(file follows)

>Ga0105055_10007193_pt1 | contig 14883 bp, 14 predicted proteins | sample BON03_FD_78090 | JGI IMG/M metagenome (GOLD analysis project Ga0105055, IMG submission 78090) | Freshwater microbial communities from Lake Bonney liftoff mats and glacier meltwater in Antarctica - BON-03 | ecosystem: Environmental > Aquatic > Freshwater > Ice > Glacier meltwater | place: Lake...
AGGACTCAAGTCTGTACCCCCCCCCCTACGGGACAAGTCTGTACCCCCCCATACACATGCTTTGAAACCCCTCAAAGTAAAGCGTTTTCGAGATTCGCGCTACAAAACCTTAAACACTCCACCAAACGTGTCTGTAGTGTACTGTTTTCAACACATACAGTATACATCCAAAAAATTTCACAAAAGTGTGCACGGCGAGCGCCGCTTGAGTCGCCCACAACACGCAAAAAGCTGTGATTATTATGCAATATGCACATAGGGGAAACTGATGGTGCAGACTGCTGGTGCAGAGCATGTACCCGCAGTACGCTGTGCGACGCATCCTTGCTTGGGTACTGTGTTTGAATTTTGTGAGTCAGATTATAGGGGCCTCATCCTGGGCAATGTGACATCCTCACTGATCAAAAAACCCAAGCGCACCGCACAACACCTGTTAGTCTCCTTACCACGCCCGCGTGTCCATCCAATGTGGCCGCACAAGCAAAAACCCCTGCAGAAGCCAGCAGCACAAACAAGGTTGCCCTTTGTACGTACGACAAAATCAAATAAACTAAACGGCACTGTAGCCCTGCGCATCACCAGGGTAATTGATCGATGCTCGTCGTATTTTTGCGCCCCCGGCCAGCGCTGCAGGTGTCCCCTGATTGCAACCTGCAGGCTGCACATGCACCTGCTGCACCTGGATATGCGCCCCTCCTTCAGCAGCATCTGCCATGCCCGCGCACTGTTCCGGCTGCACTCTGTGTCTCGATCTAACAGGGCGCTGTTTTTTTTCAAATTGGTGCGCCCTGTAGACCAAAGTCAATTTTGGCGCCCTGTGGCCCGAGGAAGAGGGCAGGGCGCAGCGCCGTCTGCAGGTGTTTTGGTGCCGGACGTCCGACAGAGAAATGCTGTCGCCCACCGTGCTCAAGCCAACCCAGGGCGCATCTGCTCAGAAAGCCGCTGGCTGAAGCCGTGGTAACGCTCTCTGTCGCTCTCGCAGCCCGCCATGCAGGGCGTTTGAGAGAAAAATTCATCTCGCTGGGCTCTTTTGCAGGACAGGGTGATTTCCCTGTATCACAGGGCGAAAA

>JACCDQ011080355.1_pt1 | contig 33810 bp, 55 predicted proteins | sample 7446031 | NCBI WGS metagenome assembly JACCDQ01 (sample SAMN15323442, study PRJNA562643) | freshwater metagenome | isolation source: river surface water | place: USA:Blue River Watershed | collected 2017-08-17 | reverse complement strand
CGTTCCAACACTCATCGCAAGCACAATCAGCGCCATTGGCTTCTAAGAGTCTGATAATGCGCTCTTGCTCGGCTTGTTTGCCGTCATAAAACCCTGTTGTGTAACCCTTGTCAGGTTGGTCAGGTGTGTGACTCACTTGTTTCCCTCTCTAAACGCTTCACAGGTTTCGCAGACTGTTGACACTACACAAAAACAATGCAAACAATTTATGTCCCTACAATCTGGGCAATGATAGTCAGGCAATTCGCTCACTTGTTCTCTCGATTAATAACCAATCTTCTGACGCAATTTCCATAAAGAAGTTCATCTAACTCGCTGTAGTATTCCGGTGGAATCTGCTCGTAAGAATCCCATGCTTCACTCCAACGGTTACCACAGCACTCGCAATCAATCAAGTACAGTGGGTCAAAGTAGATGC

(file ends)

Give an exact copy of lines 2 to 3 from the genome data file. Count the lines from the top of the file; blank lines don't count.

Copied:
AGGACTCAAGTCTGTACCCCCCCCCCTACGGGACAAGTCTGTACCCCCCCATACACATGCTTTGAAACCCCTCAAAGTAAAGCGTTTTCGAGATTCGCGCTACAAAACCTTAAACACTCCACCAAACGTGTCTGTAGTGTACTGTTTTCAACACATACAGTATACATCCAAAAAATTTCACAAAAGTGTGCACGGCGAGCGCCGCTTGAGTCGCCCACAACACGCAAAAAGCTGTGATTATTATGCAATATGCACATAGGGGAAACTGATGGTGCAGACTGCTGGTGCAGAGCATGTACCCGCAGTACGCTGTGCGACGCATCCTTGCTTGGGTACTGTGTTTGAATTTTGTGAGTCAGATTATAGGGGCCTCATCCTGGGCAATGTGACATCCTCACTGATCAAAAAACCCAAGCGCACCGCACAACACCTGTTAGTCTCCTTACCACGCCCGCGTGTCCATCCAATGTGGCCGCACAAGCAAAAACCCCTGCAGAAGCCAGCAGCACAAACAAGGTTGCCCTTTGTACGTACGACAAAATCAAATAAACTAAACGGCACTGTAGCCCTGCGCATCACCAGGGTAATTGATCGATGCTCGTCGTATTTTTGCGCCCCCGGCCAGCGCTGCAGGTGTCCCCTGATTGCAACCTGCAGGCTGCACATGCACCTGCTGCACCTGGATATGCGCCCCTCCTTCAGCAGCATCTGCCATGCCCGCGCACTGTTCCGGCTGCACTCTGTGTCTCGATCTAACAGGGCGCTGTTTTTTTTCAAATTGGTGCGCCCTGTAGACCAAAGTCAATTTTGGCGCCCTGTGGCCCGAGGAAGAGGGCAGGGCGCAGCGCCGTCTGCAGGTGTTTTGGTGCCGGACGTCCGACAGAGAAATGCTGTCGCCCACCGTGCTCAAGCCAACCCAGGGCGCATCTGCTCAGAAAGCCGCTGGCTGAAGCCGTGGTAACGCTCTCTGTCGCTCTCGCAGCCCGCCATGCAGGGCGTTTGAGAGAAAAATTCATCTCGCTGGGCTCTTTTGCAGGACAGGGTGATTTCCCTGTATCACAGGGCGAAAA

>JACCDQ011080355.1_pt1 | contig 33810 bp, 55 predicted proteins | sample 7446031 | NCBI WGS metagenome assembly JACCDQ01 (sample SAMN15323442, study PRJNA562643) | freshwater metagenome | isolation source: river surface water | place: USA:Blue River Watershed | collected 2017-08-17 | reverse complement strand